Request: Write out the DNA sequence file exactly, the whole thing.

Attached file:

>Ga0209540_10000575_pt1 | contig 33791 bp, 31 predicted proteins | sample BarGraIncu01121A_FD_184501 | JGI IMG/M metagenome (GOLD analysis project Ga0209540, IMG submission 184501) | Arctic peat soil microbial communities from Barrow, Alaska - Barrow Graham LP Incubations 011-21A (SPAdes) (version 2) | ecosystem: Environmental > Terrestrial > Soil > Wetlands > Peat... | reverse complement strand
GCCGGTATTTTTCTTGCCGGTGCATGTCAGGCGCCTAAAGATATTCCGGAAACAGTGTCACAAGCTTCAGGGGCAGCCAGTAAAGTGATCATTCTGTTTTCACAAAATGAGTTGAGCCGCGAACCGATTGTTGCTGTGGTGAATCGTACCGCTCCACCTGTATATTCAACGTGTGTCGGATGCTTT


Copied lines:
>Ga0209540_10000575_pt1 | contig 33791 bp, 31 predicted proteins | sample BarGraIncu01121A_FD_184501 | JGI IMG/M metagenome (GOLD analysis project Ga0209540, IMG submission 184501) | Arctic peat soil microbial communities from Barrow, Alaska - Barrow Graham LP Incubations 011-21A (SPAdes) (version 2) | ecosystem: Environmental > Terrestrial > Soil > Wetlands > Peat... | reverse complement strand
GCCGGTATTTTTCTTGCCGGTGCATGTCAGGCGCCTAAAGATATTCCGGAAACAGTGTCACAAGCTTCAGGGGCAGCCAGTAAAGTGATCATTCTGTTTTCACAAAATGAGTTGAGCCGCGAACCGATTGTTGCTGTGGTGAATCGTACCGCTCCACCTGTATATTCAACGTGTGTCGGATGCTTT